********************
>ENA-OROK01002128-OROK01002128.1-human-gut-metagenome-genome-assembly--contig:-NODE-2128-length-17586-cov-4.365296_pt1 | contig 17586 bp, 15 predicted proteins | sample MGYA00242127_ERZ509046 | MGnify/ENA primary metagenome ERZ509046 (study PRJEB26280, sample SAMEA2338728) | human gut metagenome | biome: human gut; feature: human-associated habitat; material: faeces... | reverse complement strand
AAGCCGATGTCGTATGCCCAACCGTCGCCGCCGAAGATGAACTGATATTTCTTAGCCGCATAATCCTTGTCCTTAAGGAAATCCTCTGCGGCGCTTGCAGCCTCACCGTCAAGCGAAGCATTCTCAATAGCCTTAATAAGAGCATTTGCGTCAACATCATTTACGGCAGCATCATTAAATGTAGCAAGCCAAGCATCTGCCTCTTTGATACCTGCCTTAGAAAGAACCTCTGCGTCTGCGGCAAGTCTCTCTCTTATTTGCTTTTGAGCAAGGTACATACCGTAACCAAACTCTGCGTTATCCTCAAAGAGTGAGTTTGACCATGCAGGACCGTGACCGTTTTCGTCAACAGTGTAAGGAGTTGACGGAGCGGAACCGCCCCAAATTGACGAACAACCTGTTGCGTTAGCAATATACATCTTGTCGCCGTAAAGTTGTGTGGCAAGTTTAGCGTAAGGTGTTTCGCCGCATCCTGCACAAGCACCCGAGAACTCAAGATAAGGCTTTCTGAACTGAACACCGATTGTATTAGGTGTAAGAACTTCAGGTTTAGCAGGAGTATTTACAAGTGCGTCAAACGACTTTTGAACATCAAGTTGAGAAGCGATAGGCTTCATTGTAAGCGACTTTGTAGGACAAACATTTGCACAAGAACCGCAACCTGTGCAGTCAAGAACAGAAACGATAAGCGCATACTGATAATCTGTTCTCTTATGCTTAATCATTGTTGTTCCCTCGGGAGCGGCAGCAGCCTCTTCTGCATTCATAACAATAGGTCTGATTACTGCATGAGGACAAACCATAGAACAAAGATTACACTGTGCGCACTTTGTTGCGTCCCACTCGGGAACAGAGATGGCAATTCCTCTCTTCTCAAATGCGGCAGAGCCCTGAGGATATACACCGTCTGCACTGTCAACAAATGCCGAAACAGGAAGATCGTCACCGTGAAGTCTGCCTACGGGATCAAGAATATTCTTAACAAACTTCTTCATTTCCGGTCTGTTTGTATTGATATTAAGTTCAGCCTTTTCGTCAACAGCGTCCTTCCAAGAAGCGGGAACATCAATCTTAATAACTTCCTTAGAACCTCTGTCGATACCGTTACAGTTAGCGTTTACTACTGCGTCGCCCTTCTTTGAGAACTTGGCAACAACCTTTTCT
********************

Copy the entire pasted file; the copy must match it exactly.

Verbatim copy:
>ENA-OROK01002128-OROK01002128.1-human-gut-metagenome-genome-assembly--contig:-NODE-2128-length-17586-cov-4.365296_pt1 | contig 17586 bp, 15 predicted proteins | sample MGYA00242127_ERZ509046 | MGnify/ENA primary metagenome ERZ509046 (study PRJEB26280, sample SAMEA2338728) | human gut metagenome | biome: human gut; feature: human-associated habitat; material: faeces... | reverse complement strand
AAGCCGATGTCGTATGCCCAACCGTCGCCGCCGAAGATGAACTGATATTTCTTAGCCGCATAATCCTTGTCCTTAAGGAAATCCTCTGCGGCGCTTGCAGCCTCACCGTCAAGCGAAGCATTCTCAATAGCCTTAATAAGAGCATTTGCGTCAACATCATTTACGGCAGCATCATTAAATGTAGCAAGCCAAGCATCTGCCTCTTTGATACCTGCCTTAGAAAGAACCTCTGCGTCTGCGGCAAGTCTCTCTCTTATTTGCTTTTGAGCAAGGTACATACCGTAACCAAACTCTGCGTTATCCTCAAAGAGTGAGTTTGACCATGCAGGACCGTGACCGTTTTCGTCAACAGTGTAAGGAGTTGACGGAGCGGAACCGCCCCAAATTGACGAACAACCTGTTGCGTTAGCAATATACATCTTGTCGCCGTAAAGTTGTGTGGCAAGTTTAGCGTAAGGTGTTTCGCCGCATCCTGCACAAGCACCCGAGAACTCAAGATAAGGCTTTCTGAACTGAACACCGATTGTATTAGGTGTAAGAACTTCAGGTTTAGCAGGAGTATTTACAAGTGCGTCAAACGACTTTTGAACATCAAGTTGAGAAGCGATAGGCTTCATTGTAAGCGACTTTGTAGGACAAACATTTGCACAAGAACCGCAACCTGTGCAGTCAAGAACAGAAACGATAAGCGCATACTGATAATCTGTTCTCTTATGCTTAATCATTGTTGTTCCCTCGGGAGCGGCAGCAGCCTCTTCTGCATTCATAACAATAGGTCTGATTACTGCATGAGGACAAACCATAGAACAAAGATTACACTGTGCGCACTTTGTTGCGTCCCACTCGGGAACAGAGATGGCAATTCCTCTCTTCTCAAATGCGGCAGAGCCCTGAGGATATACACCGTCTGCACTGTCAACAAATGCCGAAACAGGAAGATCGTCACCGTGAAGTCTGCCTACGGGATCAAGAATATTCTTAACAAACTTCTTCATTTCCGGTCTGTTTGTATTGATATTAAGTTCAGCCTTTTCGTCAACAGCGTCCTTCCAAGAAGCGGGAACATCAATCTTAATAACTTCCTTAGAACCTCTGTCGATACCGTTACAGTTAGCGTTTACTACTGCGTCGCCCTTCTTTGAGAACTTGGCAACAACCTTTTCT